Feb. 5, 2014 – Researching a company using the Internet has been enhanced by new sites and the advent of social media in the past decade. Still, Carol Bannen’s article on company research from the September 2003 issue of Wisconsin Lawyer, “Technology: Mining for Company Nuggets,” stands the test of time and offers several excellent pointers and resources. This article provides a list of sites that are freely accessible and do not require registration unless otherwise noted.
General and Financial Information
A public company usually posts its annual report and financial information on its web site; otherwise, this information can be retrieved at the Securities Exchange Commission site. The site for public filings and security information for companies in Canada is SEDAR.
For stocks and financial data, several sites provide not only the statistics but also rankings compared to other companies; see Bloomberg, OTCMarkets, and Google Finance.
Diane Duffey is the Director of Research Services at Habush Habush & Rottier S.C. and works in the firm’s Milwaukee office. She has frequently presented on topics related to Internet research for legal professionals, and has authored articles for The Verdict, Wisconsin Law Journal, and Wisconsin Lawyer. She earned her B.A. degree from Marquette University and her Master’s degree in Library and Information Science from UW-Milwaukee. She is an active member and past president of the Law Librarians Association of Wisconsin.
Forbes.com features a wealth of data on larger companies as well, and rankings, such as the Forbes Powerful Brands List.
Some companies, and even their officers, may have entries in Wikipedia. These entries often include links to news stories containing more authoritative information.
Basic directory information can be retrieved using Manta or Hoovers. Manta usually states whether a location is the headquarters, and Hoovers offers basic company information and annual sales data, and may include Forbes rankings and top three competitors, for free.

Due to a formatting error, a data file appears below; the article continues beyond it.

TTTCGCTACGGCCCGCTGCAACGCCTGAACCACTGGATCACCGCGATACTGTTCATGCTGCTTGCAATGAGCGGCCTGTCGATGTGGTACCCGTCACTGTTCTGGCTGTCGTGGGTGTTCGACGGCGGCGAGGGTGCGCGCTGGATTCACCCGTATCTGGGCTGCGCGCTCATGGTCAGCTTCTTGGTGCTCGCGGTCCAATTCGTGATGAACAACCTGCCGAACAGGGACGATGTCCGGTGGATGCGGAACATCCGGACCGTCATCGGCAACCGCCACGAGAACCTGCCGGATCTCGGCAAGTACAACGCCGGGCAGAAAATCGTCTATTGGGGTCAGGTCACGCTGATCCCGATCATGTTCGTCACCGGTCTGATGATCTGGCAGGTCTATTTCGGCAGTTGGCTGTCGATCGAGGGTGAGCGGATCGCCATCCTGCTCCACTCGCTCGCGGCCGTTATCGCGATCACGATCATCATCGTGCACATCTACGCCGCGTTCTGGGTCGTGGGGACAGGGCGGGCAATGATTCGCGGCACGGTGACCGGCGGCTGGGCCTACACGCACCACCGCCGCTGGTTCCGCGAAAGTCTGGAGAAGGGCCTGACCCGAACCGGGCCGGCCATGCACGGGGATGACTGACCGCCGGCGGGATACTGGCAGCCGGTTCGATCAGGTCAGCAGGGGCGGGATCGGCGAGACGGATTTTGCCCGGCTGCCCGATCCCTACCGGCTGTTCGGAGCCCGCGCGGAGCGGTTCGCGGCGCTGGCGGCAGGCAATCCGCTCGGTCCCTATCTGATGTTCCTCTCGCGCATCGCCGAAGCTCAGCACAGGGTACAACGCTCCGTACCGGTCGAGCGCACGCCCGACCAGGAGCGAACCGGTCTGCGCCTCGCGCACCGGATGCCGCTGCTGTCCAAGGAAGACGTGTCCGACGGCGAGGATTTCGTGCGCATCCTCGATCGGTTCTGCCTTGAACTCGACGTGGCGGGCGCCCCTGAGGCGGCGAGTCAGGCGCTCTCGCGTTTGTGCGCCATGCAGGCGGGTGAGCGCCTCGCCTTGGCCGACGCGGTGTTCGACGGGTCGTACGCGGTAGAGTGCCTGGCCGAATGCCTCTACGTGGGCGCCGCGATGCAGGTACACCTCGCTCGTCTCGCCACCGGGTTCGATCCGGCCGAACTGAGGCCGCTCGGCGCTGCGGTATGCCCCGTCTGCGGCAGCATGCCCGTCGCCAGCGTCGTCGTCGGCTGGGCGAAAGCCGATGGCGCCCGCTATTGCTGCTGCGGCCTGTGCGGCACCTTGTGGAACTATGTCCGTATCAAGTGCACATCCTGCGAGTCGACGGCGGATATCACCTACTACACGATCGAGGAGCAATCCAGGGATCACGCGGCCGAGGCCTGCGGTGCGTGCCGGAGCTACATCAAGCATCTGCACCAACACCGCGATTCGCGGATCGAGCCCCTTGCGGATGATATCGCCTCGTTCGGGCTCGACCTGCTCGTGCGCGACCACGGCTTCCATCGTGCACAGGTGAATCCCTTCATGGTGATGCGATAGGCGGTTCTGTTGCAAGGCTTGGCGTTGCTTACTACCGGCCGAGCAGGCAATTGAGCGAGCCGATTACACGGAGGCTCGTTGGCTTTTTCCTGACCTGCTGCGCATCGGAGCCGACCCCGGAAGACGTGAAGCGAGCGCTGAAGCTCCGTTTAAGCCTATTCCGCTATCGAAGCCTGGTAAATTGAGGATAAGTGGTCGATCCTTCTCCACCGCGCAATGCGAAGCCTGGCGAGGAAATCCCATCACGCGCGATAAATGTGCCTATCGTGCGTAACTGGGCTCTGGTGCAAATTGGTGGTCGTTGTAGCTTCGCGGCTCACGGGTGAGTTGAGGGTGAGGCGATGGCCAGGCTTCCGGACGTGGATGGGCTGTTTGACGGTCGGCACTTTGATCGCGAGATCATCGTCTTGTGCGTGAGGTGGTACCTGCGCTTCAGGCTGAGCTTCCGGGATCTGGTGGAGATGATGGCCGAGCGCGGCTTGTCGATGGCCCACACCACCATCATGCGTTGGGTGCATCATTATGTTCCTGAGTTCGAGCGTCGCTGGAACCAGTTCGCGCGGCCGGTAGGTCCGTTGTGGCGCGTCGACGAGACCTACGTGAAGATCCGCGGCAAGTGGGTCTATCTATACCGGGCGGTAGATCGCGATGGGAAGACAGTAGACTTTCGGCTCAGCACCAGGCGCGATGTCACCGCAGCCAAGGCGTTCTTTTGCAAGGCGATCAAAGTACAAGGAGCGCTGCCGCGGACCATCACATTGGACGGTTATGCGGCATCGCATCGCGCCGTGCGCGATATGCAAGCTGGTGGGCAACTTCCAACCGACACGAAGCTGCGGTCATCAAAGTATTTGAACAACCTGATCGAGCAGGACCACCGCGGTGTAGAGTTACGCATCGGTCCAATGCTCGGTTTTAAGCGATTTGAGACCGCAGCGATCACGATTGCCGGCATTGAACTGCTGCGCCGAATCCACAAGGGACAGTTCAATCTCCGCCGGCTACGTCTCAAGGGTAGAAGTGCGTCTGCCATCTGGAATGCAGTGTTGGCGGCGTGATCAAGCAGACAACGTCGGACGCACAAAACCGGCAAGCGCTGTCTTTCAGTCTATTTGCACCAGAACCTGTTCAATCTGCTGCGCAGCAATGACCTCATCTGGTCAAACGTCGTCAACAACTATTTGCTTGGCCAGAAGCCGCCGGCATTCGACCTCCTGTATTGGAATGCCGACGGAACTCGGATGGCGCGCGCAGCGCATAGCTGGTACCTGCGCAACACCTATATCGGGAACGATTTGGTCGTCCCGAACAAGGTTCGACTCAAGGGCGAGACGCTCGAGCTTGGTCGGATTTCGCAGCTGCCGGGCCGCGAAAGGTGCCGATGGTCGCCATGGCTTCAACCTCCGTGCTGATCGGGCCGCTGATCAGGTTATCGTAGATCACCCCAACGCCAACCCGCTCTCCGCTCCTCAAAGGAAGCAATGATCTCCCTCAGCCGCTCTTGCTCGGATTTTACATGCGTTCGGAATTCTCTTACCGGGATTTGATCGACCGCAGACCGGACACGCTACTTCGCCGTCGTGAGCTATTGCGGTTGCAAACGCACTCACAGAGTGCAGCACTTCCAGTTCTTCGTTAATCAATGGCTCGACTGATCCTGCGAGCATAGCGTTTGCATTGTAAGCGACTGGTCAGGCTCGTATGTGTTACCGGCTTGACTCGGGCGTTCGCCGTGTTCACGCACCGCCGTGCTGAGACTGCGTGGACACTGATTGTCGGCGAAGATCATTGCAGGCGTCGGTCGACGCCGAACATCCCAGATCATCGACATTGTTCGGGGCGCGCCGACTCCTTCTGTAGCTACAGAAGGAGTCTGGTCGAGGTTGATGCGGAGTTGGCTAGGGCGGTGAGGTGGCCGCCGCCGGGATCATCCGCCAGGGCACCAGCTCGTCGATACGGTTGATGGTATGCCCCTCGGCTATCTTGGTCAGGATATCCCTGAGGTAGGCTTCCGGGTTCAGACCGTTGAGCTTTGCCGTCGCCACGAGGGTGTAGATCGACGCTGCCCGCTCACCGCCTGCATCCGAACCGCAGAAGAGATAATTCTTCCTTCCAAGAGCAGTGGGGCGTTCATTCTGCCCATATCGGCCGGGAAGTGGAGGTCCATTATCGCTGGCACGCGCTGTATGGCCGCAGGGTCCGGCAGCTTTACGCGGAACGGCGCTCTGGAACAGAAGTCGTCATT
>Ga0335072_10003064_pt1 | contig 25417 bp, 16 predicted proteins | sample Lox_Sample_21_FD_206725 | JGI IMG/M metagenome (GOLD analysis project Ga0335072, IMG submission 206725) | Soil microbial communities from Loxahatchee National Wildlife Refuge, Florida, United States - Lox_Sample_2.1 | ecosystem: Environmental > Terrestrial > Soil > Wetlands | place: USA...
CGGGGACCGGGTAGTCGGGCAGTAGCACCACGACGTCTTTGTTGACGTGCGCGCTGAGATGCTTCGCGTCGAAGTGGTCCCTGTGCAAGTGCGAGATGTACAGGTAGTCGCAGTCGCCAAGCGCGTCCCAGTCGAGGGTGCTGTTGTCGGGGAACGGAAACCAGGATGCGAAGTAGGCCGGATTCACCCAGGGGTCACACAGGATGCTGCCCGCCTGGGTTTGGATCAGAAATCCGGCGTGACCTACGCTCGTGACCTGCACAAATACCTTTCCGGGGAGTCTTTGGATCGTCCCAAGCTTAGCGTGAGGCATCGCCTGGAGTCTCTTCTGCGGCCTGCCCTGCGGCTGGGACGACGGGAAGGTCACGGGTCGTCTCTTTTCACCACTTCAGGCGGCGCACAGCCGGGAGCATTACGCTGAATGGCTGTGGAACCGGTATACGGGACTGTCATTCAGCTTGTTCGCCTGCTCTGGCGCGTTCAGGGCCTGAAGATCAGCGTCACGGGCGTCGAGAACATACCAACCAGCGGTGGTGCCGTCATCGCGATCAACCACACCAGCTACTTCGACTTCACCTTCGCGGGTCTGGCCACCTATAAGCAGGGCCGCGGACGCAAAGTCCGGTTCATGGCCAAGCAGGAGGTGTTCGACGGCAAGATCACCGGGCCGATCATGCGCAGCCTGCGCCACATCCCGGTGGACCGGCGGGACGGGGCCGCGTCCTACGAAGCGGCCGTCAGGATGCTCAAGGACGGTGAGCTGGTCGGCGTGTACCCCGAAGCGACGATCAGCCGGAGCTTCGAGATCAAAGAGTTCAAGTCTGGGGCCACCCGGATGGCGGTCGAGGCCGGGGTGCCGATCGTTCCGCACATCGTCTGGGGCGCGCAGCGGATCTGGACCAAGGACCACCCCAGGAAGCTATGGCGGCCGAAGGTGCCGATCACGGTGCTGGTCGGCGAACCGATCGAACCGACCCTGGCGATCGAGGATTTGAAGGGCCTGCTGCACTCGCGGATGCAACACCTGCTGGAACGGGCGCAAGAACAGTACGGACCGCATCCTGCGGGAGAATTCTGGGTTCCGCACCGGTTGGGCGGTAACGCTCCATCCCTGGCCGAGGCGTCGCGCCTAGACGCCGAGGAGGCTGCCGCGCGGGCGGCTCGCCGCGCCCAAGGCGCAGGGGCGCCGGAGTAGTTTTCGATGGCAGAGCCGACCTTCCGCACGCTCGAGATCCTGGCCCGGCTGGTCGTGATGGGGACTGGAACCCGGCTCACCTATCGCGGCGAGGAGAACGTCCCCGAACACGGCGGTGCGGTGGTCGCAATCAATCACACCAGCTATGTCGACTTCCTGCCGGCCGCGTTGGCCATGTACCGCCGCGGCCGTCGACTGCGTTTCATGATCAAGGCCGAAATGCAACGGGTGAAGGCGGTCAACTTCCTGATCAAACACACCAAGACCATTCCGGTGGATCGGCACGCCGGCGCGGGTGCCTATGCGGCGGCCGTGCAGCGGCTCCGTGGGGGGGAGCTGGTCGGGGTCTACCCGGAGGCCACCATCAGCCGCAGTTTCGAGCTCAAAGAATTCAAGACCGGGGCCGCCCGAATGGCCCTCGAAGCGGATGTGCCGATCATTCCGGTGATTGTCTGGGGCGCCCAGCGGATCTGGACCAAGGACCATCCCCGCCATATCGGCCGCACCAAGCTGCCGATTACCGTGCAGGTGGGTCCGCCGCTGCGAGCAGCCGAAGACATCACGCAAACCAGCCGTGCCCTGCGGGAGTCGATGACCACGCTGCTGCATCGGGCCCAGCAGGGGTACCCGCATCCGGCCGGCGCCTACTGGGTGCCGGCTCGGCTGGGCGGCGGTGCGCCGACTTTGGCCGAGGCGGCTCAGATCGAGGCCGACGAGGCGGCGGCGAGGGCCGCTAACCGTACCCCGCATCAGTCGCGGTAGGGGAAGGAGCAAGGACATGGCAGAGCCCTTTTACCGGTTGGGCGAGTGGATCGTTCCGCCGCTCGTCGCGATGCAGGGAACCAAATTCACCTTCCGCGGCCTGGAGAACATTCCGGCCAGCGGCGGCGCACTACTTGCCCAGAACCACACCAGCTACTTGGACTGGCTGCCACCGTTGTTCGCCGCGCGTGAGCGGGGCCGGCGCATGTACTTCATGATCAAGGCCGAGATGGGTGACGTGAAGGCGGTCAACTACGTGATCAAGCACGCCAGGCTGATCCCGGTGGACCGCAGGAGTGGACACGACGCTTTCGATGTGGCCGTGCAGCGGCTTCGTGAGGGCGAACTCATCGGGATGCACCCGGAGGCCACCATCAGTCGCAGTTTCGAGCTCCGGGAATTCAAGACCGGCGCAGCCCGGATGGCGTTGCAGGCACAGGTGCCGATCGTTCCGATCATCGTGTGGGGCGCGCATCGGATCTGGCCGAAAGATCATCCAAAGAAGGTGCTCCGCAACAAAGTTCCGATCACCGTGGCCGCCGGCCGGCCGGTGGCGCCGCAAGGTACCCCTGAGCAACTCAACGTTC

The Wisconsin Department of Financial Institutions site shows status, principal office, and registered agent for Wisconsin companies. Registered Agent Info is a portal for other states’ secretary of state/corporate lookup sites. Coverage, scope, and access vary from state to state, and a few sites are fee based.
Social media sites like Twitter and Facebook offer the respective options of “following” or “liking” a company. Both sites require free registration and are heavily used by companies for promotion. Checking the number of “likes” on Facebook can give you an idea of how popular a company is. On Twitter you can use the @ sign to seek out a company’s “tweets.”
Using LinkedIn, a professional networking site, you can retrieve a company’s main page for general information; you may also be able find of its employees. Joining LinkedIn, which requires a free registration, leverages your access greatly. However, once you are signed in, you may not be entirely incognito: company administrators and individuals with premium accounts can often see who has been looking at their profile.
Klout gives individuals and businesses a number from 1-100 for their “social media presence score,” based on recent social network activity (requires a free registration). Social Mention tracks several social media outlets; a search on a company name will not only list recent posts, but give a ranking of sentiment (positive, etc.), reach, strength and passion.
Yelp is well known for offering consumers the ability to review restaurants and other services. The less famous Glass Door is a Yelp-like site for reviews of companies by employees, etc.
The Milwaukee Journal Sentinel’s “Data on Demand” section has databases for political contributions, companies that have been offered financial assistance from Wisconsin government programs, and salary information for Wisconsin corporations. For corporate salaries in other states, try AFL-CIO Corporate Watch.
Check news sources such as the Business Journal, for general information about a company, its history, relationships, subsidiaries, whether it still owns a certain brand, etc.
An “establishment search” at Occupational Health and Safety Administration will show whether a company has had OSHA violations. Check Recalls.gov for an entity’s troublesome products. Use FreeERISA with a free registration to find a company’s filings for employee benefits.
For data on nonprofits, consult Guidestar or the Foundation Center Foundation Finder.
If you think your library card is obsolete with the World Wide Web in place, think again. Many libraries in Wisconsin offer access to their databases via the Web to users who can use their library card barcode to log on. Explore the statewide Badgerlink site as well as your local library’s resources. Good luck in your research.